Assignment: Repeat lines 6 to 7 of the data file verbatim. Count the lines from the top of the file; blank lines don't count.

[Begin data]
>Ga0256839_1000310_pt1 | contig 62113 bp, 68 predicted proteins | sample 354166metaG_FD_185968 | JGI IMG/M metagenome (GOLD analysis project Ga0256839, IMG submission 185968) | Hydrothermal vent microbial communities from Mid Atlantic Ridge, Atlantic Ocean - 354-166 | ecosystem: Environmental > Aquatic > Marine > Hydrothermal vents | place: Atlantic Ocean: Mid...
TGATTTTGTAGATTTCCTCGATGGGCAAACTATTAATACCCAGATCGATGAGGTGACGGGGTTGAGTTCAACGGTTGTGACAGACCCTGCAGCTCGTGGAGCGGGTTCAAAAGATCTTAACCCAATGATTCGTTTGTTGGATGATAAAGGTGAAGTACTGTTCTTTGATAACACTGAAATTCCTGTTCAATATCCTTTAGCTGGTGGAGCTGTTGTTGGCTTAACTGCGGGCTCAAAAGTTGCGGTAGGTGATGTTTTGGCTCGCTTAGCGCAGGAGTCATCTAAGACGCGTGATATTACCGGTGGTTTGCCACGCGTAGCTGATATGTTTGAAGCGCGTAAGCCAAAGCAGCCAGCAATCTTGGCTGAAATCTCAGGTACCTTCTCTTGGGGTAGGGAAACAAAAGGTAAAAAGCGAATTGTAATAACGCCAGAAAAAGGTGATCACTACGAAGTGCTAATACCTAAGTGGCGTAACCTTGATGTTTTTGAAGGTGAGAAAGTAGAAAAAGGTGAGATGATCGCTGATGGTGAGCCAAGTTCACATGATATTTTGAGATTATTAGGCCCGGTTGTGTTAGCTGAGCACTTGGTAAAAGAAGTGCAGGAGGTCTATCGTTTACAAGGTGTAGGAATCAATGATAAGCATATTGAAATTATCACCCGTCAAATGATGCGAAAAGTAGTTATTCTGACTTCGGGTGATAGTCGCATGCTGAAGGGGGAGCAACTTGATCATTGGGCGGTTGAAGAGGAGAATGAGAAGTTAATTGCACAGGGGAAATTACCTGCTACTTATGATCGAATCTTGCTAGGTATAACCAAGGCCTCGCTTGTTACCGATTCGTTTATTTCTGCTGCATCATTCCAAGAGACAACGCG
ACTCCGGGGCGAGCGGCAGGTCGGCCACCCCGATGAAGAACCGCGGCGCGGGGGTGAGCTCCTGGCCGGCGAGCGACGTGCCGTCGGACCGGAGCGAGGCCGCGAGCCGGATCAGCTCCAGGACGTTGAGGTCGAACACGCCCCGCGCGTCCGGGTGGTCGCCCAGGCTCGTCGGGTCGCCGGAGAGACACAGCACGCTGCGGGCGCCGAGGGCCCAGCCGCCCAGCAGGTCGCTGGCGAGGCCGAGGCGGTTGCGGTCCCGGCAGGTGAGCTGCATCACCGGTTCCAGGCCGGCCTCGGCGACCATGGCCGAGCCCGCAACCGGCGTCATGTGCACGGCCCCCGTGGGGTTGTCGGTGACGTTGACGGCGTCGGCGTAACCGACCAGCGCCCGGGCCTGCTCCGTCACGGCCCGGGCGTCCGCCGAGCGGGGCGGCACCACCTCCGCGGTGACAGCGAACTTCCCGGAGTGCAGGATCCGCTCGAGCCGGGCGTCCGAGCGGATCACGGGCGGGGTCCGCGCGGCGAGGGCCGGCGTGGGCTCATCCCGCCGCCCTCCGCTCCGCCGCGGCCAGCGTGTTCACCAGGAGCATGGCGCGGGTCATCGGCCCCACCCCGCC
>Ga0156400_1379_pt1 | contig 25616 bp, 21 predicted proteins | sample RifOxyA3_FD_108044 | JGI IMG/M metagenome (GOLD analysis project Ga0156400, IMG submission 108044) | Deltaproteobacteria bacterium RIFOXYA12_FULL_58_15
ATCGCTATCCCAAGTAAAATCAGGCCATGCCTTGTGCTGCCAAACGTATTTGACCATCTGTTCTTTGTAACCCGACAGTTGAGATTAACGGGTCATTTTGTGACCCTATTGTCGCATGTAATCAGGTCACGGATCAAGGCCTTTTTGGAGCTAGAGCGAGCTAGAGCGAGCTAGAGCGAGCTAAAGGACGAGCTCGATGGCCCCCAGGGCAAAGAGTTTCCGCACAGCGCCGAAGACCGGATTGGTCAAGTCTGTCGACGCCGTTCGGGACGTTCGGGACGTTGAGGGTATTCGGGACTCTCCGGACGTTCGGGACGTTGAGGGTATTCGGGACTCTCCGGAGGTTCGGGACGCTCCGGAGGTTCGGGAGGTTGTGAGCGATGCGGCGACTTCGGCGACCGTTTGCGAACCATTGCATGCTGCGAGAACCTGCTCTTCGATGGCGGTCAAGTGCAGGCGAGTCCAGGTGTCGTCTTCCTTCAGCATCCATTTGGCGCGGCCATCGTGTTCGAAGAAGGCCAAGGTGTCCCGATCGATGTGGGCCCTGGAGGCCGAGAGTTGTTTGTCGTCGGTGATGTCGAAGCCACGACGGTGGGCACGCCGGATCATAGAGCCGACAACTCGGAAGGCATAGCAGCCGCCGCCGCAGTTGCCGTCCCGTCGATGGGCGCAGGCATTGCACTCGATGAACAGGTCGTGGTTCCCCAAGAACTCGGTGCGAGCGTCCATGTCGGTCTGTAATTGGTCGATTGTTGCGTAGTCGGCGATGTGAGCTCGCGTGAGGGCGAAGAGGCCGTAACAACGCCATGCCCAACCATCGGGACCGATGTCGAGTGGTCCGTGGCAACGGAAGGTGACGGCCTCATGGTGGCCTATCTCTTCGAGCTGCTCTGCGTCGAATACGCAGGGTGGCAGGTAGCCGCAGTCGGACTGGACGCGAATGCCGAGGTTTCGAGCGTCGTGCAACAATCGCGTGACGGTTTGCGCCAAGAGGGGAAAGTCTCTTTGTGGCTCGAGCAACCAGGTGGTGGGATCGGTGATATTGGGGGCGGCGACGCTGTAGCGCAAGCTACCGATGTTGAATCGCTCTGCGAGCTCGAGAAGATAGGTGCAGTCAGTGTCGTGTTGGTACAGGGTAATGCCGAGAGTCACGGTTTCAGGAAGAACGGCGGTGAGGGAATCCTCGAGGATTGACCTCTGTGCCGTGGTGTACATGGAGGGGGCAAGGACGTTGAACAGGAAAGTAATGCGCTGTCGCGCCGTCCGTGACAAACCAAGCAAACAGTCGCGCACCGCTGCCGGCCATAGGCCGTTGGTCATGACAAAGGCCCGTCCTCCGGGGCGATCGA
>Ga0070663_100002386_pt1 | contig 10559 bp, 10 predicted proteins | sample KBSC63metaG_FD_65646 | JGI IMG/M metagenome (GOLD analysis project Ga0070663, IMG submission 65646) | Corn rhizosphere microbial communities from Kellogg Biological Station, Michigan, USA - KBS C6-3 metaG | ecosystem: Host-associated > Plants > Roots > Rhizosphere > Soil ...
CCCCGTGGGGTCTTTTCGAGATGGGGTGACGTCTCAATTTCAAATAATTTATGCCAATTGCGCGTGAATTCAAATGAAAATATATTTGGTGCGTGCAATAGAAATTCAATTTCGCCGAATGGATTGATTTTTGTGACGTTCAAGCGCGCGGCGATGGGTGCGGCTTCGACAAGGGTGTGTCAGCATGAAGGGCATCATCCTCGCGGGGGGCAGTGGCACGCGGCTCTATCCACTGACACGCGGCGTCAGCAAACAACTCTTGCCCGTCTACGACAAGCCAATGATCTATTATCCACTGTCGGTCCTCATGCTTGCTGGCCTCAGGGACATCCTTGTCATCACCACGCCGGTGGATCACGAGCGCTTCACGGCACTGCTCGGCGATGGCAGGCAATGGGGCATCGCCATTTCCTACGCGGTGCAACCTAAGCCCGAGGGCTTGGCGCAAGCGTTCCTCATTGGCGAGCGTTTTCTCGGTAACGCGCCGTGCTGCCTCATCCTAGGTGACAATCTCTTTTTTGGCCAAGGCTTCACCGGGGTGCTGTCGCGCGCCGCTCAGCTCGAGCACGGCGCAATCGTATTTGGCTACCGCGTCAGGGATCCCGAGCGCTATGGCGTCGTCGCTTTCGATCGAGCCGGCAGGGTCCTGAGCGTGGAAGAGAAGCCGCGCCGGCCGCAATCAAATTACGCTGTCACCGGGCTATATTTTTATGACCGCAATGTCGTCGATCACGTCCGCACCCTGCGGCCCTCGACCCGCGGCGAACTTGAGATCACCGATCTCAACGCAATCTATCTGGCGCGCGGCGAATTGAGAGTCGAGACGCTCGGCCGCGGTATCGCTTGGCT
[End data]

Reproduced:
>Ga0070663_100002386_pt1 | contig 10559 bp, 10 predicted proteins | sample KBSC63metaG_FD_65646 | JGI IMG/M metagenome (GOLD analysis project Ga0070663, IMG submission 65646) | Corn rhizosphere microbial communities from Kellogg Biological Station, Michigan, USA - KBS C6-3 metaG | ecosystem: Host-associated > Plants > Roots > Rhizosphere > Soil ...
CCCCGTGGGGTCTTTTCGAGATGGGGTGACGTCTCAATTTCAAATAATTTATGCCAATTGCGCGTGAATTCAAATGAAAATATATTTGGTGCGTGCAATAGAAATTCAATTTCGCCGAATGGATTGATTTTTGTGACGTTCAAGCGCGCGGCGATGGGTGCGGCTTCGACAAGGGTGTGTCAGCATGAAGGGCATCATCCTCGCGGGGGGCAGTGGCACGCGGCTCTATCCACTGACACGCGGCGTCAGCAAACAACTCTTGCCCGTCTACGACAAGCCAATGATCTATTATCCACTGTCGGTCCTCATGCTTGCTGGCCTCAGGGACATCCTTGTCATCACCACGCCGGTGGATCACGAGCGCTTCACGGCACTGCTCGGCGATGGCAGGCAATGGGGCATCGCCATTTCCTACGCGGTGCAACCTAAGCCCGAGGGCTTGGCGCAAGCGTTCCTCATTGGCGAGCGTTTTCTCGGTAACGCGCCGTGCTGCCTCATCCTAGGTGACAATCTCTTTTTTGGCCAAGGCTTCACCGGGGTGCTGTCGCGCGCCGCTCAGCTCGAGCACGGCGCAATCGTATTTGGCTACCGCGTCAGGGATCCCGAGCGCTATGGCGTCGTCGCTTTCGATCGAGCCGGCAGGGTCCTGAGCGTGGAAGAGAAGCCGCGCCGGCCGCAATCAAATTACGCTGTCACCGGGCTATATTTTTATGACCGCAATGTCGTCGATCACGTCCGCACCCTGCGGCCCTCGACCCGCGGCGAACTTGAGATCACCGATCTCAACGCAATCTATCTGGCGCGCGGCGAATTGAGAGTCGAGACGCTCGGCCGCGGTATCGCTTGGCT